The Scandal of Pensioner Winter Deaths

Chris Jones says we need to tackle the fuel poverty affecting older people in Wales.

Why is society in Wales so prepared to put up with more older people dying in the winter compared to other months of the year?

In 2012/13, the Chief Medical Officer for Wales confirmed that this is the case with 1,900 more deaths in the winter months, with 70% of these attributed to our over 75 year olds. This pattern is repeated year on year.

Why? Because as we age, we become frailer, our bodies are less able to cope with low temperatures and we become more susceptible to respiratory and circulatory illness.

This is backed up by accepted figures in Wales that 140,000 pensioners are in fuel poverty, meaning they need to spend more than 10% of their income on fuel costs.  

“Just turn the heating on”, I hear you say. It’s not as simple as that. With rising energy costs and many older people on a fixed income, many cannot afford to pay their fuel bills…  so they don’t turn on the heating.  Many older people face many difficult decisions, like choosing between eating or heating their home.

Many thousands of older people can’t survive on their state pension or are not claiming the benefits they are entitled to. They have boilers which are old, inefficient and use more fuel. They live in properties which aren’t insulated. They are on an expensive fuel tariff and don’t know how to change provider. They don’t know about the latest government grant scheme that just might be able to help them.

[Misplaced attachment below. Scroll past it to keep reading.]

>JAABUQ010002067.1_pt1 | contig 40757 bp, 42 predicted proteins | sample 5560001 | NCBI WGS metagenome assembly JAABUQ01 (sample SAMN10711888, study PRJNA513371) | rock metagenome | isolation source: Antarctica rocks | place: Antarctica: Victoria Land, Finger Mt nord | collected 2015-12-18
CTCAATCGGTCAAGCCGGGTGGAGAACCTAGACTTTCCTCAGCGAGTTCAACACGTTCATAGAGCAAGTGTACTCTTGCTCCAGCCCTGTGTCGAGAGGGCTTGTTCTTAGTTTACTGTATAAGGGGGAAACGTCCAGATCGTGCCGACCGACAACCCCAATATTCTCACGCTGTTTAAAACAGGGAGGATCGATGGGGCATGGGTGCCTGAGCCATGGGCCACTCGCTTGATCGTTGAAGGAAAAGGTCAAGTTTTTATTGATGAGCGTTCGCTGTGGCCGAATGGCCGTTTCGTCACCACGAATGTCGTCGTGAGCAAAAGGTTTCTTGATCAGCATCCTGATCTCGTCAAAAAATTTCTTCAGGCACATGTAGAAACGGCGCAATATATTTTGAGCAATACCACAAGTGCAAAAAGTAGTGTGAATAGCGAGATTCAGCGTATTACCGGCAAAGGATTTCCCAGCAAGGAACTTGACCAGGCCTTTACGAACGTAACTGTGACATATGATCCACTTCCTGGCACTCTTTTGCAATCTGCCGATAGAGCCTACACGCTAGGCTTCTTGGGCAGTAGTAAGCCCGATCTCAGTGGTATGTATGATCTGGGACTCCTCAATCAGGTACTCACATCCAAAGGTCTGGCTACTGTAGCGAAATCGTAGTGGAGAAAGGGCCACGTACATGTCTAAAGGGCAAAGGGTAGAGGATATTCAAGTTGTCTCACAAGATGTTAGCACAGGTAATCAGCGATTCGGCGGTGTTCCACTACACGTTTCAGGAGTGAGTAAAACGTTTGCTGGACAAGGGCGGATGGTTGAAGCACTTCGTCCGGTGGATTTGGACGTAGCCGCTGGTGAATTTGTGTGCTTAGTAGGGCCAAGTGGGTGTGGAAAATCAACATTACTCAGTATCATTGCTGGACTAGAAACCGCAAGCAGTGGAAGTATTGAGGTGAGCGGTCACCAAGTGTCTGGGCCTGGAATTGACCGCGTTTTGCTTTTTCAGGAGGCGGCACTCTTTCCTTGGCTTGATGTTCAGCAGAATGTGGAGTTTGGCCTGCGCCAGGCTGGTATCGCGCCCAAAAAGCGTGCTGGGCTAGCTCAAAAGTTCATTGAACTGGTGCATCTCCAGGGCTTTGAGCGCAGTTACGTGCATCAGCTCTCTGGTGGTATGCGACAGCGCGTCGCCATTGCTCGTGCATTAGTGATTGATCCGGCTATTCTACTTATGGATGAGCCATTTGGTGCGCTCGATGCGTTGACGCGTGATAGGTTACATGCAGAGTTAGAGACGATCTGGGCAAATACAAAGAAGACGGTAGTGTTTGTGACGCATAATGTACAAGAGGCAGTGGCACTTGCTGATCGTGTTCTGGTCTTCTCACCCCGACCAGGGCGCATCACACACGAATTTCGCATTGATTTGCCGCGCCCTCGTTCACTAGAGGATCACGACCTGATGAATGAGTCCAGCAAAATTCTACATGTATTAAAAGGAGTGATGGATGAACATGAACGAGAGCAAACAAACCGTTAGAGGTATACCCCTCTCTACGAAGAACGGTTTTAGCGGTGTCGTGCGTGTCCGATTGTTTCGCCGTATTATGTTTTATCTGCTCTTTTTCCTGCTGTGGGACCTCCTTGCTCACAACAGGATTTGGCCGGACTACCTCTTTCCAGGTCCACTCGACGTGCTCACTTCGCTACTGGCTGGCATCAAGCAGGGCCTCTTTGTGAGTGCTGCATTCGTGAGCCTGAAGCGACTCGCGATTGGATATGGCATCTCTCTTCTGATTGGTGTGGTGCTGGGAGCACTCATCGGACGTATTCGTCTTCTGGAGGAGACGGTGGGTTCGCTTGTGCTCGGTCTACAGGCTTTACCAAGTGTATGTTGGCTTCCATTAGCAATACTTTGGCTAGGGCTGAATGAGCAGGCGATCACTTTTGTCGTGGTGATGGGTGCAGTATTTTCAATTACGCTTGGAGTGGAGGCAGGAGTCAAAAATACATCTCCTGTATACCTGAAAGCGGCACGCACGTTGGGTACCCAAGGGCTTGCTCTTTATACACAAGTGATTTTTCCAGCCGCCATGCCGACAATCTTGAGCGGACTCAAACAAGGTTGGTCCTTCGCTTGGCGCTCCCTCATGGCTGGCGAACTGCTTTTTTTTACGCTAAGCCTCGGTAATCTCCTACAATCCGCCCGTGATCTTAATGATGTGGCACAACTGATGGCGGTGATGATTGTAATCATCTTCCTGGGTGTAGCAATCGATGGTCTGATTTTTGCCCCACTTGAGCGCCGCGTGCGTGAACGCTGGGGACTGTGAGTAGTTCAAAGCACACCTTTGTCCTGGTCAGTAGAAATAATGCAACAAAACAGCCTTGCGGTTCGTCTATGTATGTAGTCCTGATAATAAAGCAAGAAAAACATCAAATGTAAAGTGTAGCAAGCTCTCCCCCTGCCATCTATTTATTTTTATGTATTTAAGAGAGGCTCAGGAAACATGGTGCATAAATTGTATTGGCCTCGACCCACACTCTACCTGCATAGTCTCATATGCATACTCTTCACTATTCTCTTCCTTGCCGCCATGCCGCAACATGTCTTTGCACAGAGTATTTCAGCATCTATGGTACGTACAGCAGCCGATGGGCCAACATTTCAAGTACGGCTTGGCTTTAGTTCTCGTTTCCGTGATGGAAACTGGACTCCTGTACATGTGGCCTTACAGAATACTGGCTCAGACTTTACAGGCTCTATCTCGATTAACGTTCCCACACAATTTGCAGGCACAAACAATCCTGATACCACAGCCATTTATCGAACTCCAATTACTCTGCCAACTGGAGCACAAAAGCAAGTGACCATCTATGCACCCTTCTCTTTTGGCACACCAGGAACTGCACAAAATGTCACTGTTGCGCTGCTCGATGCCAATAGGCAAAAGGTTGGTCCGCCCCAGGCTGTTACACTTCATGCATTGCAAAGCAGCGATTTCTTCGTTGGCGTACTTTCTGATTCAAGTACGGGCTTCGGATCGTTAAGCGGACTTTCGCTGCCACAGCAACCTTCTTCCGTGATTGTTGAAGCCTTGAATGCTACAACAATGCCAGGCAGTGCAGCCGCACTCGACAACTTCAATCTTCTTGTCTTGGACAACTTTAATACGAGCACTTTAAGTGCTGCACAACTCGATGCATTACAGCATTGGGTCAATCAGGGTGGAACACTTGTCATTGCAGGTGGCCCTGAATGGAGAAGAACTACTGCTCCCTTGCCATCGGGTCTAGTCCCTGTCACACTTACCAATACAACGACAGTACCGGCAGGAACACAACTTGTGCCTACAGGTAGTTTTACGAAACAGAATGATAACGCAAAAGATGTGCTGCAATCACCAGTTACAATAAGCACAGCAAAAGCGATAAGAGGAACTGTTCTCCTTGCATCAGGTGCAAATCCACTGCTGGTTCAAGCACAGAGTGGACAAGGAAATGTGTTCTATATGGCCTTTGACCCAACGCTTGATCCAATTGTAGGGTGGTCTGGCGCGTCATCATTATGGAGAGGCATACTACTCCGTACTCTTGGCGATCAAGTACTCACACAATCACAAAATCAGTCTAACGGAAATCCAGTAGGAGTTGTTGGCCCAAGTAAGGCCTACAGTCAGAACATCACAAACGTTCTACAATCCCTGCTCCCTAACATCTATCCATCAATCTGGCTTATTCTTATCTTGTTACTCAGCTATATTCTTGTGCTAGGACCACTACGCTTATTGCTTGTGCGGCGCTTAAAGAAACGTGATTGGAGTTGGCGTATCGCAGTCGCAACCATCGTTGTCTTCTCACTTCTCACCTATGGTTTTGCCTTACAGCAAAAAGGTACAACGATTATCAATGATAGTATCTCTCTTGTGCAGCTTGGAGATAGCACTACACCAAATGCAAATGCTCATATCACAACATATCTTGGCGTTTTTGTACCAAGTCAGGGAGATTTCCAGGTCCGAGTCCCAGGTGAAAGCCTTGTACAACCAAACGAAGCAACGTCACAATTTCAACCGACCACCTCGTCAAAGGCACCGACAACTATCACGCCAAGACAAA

This isn’t good enough. It is clear that the system isn’t working because we still have older people dying in the winter who wouldn’t be dying in other months of the year.

While there are undoubtedly plenty of schemes that could help, there is confusion for older people about where to go and what help they can get, and we are not doing enough to find and help the people who need that help the most.

There have been numerous grant schemes, over many years, such as Home Energy Efficiency Scheme (HEES), Carbon Emissions Reduction Target (CERT), Community Energy Saving Programme (CESP), and now, the NEST and Energy Company Obligation (ECO). There is lots of evidence to suggest that these schemes have helped improve many properties, helped many people on low incomes and reduced carbon emissions, particularly in the social housing sector. Housing associations and local authorities have undoubtedly carried out some great work with energy companies for the benefit of their properties and their tenants.

We now need to focus on the people we haven’t reached. One particularly affected group is low income, older owner occupiers dispersed in urban, suburban and rural areas across all of Wales. Finding these people requires more up front effort and is not as attractive to energy companies who have legal targets on the quantity of carbon emissions they need to reduce, so instead have targeted geographic energy efficiency schemes at scale.

As we head into the winter months and look ahead to the UK elections next year, we believe that the UK and Welsh Governments need a rebalancing of policy focus so that tackling fuel poverty and stopping winter deaths amongst our older people receives as much attention as reducing CO2 emissions.

We need co-ordinated action by government and energy companies to target advice and energy efficiency grants based on specific need of individuals as well as wider need to reduce the carbon footprint.

Chris Jones is Chief Executive of Care & Repair Cymru.

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